Free house, tavern law, speakeasy, are some of the words associated with bars, but it’s easy to forget where these terms for pubs came from. The history of the bar is fully intertwined with free speech and the right to protest. When a government seeks to control the rights of all, or some, conversations between assembled groups of drinkers is one of the hardest to stop.
The surreal political climate in the United States has me heartened to see famous bartenders like Charles Joly—past winner of the Diageo World Class Bartending Competition—using their elevated standing to call out authoritarian forces. He’s posted from the Women’s March on Washington, and the airports he frequents.
There needs to be an immediate discussion about the role of the modern bartender in protest. That conversation suggests a notable bar man who did his best in trying circumstances; Frank Meier, head bartender of the Café Parisian, in the Paris Ritz, during Nazi occupation.
“There were very few people, who were staff at the Ritz, who were not actively engaged in some kind of resistance” notes Tilar J. Mazzeo in his book The Hotel on Place Vendôme.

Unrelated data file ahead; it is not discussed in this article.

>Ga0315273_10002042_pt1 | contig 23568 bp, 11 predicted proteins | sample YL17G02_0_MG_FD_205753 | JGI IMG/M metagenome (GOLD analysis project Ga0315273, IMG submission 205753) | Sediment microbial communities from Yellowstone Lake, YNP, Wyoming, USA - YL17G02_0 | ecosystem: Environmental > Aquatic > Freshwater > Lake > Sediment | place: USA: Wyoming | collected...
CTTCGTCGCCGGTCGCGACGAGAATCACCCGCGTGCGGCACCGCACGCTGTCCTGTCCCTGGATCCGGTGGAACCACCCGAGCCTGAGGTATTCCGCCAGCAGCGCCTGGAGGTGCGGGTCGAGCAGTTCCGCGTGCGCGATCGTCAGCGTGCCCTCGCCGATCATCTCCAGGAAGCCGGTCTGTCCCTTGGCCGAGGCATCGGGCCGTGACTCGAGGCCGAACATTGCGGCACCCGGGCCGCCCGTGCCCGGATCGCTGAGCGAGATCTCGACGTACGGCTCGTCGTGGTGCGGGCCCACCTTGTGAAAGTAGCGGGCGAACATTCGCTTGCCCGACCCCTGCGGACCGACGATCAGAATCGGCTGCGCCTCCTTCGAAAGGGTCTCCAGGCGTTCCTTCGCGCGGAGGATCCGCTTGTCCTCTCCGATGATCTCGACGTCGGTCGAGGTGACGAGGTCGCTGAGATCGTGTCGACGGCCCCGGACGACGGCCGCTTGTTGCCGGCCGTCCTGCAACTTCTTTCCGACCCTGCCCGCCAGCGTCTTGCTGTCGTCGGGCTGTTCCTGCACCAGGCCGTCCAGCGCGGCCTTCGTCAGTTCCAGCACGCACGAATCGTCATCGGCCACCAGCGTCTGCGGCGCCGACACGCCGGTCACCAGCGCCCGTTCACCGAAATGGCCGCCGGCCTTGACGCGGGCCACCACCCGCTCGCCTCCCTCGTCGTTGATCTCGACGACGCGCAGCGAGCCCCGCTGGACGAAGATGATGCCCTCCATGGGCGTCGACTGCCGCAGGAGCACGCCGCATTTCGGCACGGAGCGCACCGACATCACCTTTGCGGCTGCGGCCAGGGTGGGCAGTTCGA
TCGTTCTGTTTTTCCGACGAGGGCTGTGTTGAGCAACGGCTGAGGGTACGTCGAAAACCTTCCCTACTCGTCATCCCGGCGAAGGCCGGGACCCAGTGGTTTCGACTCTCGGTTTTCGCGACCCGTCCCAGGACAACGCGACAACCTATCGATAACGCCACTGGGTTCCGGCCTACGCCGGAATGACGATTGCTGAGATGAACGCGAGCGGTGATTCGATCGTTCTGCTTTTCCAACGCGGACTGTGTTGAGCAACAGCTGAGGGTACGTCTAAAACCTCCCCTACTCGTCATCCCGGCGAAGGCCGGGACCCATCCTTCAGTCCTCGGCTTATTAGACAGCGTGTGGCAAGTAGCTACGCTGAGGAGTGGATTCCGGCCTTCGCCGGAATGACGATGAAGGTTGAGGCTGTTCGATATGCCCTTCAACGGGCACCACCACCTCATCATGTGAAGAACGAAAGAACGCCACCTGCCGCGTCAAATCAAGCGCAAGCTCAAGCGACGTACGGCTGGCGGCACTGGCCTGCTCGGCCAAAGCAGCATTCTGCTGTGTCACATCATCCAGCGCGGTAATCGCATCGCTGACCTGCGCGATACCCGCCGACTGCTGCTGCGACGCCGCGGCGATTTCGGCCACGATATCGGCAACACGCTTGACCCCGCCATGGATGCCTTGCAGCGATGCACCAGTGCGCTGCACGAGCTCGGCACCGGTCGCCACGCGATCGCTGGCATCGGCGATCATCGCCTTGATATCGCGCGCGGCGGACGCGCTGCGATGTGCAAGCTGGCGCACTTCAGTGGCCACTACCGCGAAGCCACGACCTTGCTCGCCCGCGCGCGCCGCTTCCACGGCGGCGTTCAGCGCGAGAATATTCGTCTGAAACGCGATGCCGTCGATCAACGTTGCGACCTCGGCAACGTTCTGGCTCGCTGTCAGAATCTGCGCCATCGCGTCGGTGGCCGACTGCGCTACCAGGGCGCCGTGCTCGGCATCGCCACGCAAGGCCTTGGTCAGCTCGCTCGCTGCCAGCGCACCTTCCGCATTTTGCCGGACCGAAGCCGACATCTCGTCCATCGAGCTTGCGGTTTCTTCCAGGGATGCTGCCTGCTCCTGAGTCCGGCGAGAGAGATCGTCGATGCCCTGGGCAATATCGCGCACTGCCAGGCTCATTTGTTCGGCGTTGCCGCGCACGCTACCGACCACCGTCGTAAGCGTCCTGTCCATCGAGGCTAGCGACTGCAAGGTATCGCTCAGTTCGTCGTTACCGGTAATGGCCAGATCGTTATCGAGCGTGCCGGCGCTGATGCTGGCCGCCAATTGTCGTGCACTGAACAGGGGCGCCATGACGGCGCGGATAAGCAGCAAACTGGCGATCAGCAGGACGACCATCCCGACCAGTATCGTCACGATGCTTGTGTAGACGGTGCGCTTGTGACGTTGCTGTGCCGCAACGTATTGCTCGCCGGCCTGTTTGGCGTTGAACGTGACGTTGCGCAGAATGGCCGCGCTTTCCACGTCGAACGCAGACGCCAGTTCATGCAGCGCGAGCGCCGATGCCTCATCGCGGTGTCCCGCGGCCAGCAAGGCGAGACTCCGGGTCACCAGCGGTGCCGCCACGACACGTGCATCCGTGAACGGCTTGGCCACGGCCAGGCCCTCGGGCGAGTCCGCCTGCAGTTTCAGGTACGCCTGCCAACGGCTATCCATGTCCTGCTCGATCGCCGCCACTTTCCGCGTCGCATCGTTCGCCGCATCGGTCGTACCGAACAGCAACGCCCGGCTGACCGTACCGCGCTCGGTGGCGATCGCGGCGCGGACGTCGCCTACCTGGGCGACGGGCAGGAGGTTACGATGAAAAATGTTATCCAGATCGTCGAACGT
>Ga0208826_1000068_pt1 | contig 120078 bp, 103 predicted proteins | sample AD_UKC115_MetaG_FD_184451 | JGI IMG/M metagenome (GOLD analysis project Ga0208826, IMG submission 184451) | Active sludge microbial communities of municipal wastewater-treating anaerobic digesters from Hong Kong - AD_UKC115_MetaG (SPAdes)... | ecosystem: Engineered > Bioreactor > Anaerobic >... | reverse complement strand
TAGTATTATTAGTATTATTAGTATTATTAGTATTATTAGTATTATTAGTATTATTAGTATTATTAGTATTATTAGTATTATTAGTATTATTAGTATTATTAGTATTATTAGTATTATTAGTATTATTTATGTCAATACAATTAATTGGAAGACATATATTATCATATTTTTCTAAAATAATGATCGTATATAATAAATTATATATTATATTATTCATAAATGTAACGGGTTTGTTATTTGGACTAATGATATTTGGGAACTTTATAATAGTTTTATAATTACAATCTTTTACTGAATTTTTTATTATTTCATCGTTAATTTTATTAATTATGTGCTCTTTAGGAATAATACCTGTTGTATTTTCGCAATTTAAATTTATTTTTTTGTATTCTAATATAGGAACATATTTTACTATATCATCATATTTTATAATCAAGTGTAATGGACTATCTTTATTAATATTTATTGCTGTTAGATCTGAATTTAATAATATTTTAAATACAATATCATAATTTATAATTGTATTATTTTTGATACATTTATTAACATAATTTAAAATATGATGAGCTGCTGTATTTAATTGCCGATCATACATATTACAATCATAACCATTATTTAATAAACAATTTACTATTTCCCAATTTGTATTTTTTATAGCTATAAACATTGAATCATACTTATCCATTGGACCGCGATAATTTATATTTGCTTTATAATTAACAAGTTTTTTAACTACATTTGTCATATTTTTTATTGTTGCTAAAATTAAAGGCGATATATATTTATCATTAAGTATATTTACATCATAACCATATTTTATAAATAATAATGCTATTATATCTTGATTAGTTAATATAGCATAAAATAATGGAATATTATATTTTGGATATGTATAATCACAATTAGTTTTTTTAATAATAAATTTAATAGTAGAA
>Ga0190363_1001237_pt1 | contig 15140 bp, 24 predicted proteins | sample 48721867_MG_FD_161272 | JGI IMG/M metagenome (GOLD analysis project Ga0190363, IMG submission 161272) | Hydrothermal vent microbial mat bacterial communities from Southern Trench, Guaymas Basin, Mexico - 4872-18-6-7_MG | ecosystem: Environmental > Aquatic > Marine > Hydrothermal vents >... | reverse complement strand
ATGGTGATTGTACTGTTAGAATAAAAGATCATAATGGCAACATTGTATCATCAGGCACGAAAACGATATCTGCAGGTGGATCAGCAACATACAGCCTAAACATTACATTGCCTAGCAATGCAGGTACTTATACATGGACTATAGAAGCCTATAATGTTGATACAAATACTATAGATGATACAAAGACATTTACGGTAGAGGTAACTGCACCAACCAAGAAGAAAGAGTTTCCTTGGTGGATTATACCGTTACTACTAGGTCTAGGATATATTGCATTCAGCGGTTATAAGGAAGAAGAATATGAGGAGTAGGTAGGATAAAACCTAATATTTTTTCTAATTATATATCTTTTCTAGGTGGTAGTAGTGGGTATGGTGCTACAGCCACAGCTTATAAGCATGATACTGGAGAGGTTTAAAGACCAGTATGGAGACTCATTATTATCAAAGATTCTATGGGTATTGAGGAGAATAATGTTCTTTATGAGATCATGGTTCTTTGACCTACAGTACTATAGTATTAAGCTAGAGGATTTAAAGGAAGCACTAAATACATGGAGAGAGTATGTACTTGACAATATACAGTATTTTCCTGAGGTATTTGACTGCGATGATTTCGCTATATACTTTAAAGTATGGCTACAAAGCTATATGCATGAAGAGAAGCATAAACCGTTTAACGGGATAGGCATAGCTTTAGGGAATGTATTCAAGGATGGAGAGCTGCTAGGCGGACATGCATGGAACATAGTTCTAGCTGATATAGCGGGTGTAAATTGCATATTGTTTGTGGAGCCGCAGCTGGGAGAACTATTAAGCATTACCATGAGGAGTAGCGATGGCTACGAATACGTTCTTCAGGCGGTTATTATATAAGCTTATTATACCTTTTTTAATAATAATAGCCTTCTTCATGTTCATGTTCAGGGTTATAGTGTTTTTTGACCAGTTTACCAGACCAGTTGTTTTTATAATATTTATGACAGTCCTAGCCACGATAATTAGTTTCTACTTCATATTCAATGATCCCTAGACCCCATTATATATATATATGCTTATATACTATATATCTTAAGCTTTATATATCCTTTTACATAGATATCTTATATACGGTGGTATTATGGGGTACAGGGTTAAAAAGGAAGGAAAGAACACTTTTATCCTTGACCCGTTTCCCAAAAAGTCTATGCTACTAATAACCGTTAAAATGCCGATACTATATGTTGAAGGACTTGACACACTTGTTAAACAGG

Trained by Harry Craddock in New York, at the famous Hoffman House, Meier created the Bee’s Knees cocktail.
If you believe that refugees should be able to continue to flee persecution and violence, here’s the Frank Meier classic to toast that flight.
by Frank Meier
1.5 oz London dry gin
1 oz fresh lemon juice
.75 oz clover honey water
Method: Dilute the honey with hot water using the formula of two parts honey to one part water, then allow the mixture to cool.
Combine the ingredients in a shaker, then give it a hard shake. Finally, fine strain the mixture into chilled coupé. V